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How To Fit 240 Hours Into 10 Days-A Trilogy

Part II
Back to the Whites

While my fellow RumRunner friends returned to their kennels for a well desrved rest Saturday night after the reception, I dragged my tired body (actually drove) across Nova Scotia to pick up my daughter in Wolfville, ferrying her to Halifax--arriving around 11:00pm, already an hour past this old man's bedtime.

My evening was still unfinished, knowing the Dipper would be picking me up Sunday morning at 6:00am for an early departure for the US of A, and some hikeing in the White Mountains, I had to START packing my gear. ZZZZZZZZZZZZZZZZZZZ.

It was well after midnight before I had the required gear and food into my backpack and crawled off to bed. Still fired up from the fun of the day and having an excited anticipation of getting back to Mt. Washington I didn't go to sleep for at least an hour.

Brrrriiiinnnnnggg-For the second morning in a row my brain was rattled with a bell screaming in my ear. This time it was the Dipper on his cell phone in my driveway (6:10am) asking me if I had slept in. I immediately said no, I just had the lights on low and was all ready---then tore around the house to prove I wasn't still asleep.

We were off, coffee at Timmies, breakfast at Sussex, NB, MickieD's, arriving in Gorham, New Hampshire, at 5:00pm.

We found Hiker's Paridise, an old house turned into a Hostel, checked in after being quizzed on 'I bet you can't guess where this picture is taken?' by the owner-proud of his mountain picture in the lobby. Dipper Bruce won the one upmanship by telling him it was in Poland-Gotcha. Talk about ramshackle---broken doors, ripped screens, tippy floor, TV on top of fridge in kitchen. The cutlery included 15 spoons, 2 forks and a couple butter knives. There were many and various plates, none that matched. Lots of pots---all 1 1/2 liters, and a couple teflon frying pans, with no teflon left.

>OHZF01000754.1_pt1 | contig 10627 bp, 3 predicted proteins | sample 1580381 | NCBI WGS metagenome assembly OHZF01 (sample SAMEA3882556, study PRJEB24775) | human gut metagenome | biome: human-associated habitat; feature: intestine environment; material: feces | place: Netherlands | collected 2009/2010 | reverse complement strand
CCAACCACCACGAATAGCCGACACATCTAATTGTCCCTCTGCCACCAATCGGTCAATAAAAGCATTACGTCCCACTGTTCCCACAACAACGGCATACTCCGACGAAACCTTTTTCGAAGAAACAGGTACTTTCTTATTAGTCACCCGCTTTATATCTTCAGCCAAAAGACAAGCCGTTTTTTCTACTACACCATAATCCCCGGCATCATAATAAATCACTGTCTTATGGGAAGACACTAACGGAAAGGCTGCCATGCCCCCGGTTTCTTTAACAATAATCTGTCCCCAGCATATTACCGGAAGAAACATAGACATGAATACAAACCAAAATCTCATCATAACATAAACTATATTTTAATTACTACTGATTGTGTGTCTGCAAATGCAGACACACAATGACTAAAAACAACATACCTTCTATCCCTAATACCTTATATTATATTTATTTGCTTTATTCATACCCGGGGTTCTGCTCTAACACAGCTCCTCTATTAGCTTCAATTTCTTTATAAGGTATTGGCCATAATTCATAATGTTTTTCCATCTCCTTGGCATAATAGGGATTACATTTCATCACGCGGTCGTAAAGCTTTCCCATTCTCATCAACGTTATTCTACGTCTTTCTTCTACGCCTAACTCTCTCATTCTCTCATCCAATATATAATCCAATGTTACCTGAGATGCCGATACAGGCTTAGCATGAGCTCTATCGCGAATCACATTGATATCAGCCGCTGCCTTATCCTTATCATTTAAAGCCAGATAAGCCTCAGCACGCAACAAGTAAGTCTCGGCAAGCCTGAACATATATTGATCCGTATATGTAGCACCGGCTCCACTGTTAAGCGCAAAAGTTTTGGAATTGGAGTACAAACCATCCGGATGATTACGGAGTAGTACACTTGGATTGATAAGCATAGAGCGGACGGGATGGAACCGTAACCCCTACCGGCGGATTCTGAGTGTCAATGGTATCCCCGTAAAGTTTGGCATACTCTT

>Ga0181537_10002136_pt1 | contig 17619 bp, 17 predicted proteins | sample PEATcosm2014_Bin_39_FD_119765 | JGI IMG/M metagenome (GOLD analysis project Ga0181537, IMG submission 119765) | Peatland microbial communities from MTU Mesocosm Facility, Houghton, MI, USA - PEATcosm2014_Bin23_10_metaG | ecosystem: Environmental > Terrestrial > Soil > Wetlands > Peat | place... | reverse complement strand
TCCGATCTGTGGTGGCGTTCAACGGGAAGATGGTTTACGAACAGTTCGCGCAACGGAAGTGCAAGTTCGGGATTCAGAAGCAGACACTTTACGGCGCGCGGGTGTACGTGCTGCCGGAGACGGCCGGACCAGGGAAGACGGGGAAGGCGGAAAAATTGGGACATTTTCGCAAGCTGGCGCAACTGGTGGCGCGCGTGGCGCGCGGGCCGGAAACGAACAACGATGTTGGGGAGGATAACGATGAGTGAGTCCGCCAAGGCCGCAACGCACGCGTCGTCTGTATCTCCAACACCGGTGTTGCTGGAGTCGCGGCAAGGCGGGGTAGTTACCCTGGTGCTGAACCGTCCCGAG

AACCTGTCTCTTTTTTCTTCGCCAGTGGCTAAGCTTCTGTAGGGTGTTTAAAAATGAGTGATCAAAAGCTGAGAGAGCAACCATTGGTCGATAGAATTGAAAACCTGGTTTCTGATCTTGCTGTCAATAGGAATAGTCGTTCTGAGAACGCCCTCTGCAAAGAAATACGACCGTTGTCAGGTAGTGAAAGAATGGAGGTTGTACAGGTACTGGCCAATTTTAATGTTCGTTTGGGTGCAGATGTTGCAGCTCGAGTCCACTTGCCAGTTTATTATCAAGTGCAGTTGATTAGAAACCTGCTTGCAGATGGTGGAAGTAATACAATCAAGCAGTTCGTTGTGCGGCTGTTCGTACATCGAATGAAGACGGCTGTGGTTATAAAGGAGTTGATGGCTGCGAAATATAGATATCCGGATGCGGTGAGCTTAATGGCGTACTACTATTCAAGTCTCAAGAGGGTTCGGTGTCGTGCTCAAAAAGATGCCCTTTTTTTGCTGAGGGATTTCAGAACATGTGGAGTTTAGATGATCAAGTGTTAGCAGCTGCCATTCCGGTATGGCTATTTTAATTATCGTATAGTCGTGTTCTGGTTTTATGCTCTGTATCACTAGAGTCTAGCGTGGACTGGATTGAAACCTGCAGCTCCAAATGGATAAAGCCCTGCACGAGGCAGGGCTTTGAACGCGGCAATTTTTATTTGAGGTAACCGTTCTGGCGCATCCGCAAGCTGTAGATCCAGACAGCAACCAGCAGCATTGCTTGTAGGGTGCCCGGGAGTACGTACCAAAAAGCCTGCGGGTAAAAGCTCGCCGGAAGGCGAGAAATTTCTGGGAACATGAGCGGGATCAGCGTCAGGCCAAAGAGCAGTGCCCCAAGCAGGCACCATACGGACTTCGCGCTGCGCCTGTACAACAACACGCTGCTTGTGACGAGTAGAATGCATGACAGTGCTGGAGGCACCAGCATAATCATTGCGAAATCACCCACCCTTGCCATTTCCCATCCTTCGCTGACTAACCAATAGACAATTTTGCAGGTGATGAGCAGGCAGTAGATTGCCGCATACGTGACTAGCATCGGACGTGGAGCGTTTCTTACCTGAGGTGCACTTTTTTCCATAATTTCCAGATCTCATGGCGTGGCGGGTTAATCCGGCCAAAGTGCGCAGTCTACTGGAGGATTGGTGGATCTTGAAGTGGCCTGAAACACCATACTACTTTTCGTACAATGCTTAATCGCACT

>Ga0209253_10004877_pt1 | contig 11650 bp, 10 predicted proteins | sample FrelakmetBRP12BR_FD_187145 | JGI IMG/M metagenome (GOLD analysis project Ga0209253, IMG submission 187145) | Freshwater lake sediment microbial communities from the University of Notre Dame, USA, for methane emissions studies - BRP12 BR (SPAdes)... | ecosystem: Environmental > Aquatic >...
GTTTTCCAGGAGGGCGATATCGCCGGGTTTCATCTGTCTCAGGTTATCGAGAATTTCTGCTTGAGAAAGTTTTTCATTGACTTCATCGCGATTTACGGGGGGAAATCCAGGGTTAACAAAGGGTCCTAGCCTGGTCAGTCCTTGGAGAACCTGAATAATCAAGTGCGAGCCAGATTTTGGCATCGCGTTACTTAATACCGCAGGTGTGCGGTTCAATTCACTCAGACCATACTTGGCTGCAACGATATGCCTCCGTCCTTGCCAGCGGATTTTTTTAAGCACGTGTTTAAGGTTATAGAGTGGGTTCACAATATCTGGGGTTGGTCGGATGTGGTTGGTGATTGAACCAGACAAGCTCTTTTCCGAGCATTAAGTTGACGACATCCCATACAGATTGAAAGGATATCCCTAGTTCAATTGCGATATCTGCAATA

The 5 people staying that night were a mix and match, 2 Bruce's that drove 1,000kms from Canada, a single girl that just flew in from Kanasas to hike mountains, an older man from Honululu (ran 42 marathons in past 15 years), originally from Massachuscists, who flies home each year to watch the leaves change, and an Ivy Leaguer who just came up from New York on his motorcycle to do a bit of touring.

Early Monday morning the two Brucies headed to the Pinkham Notch AMC Hostel at the base of Mt. Washington, spending 1/2 hour looking throught the Boutique, checking maps/weather, etc. The day was not perfect for going onto Washington, looking like it was pretty fogged in at 5,000 feet but we decided to go anyway.

Bruce had never been up the Tuckerman Ravine Trail and we really enjoyed the maendering trail (2,000 feet elevation in 2 miles) up to Hermit Lake, at the base of the Ravine Headwall. (This is where you see the pictures of the spring skiing).

Saw a helicoptor bringing in supplies and taking out garbage--never hovered over 15 seconds.---neat.

Looking up the Headwall the fog (rain?) still hung over the table land at the base of the cone to the summit. Probably would not have been a good day to go to the top if that had been our original plan (already been on top numerous times) as you wouldn't see anything. Having already decided that we wanted to do a loop south over the plateau and down Davis Trail we decided to go. It was, and always will be, a slog up the Headwall, picking up 2,000 feet in a little over a mile. We were in the fog for the entire trip along the plateau, going from cairn to cairn to follow the trail. After we headed down Boot Spur we were out of the pee soup and into the sun again.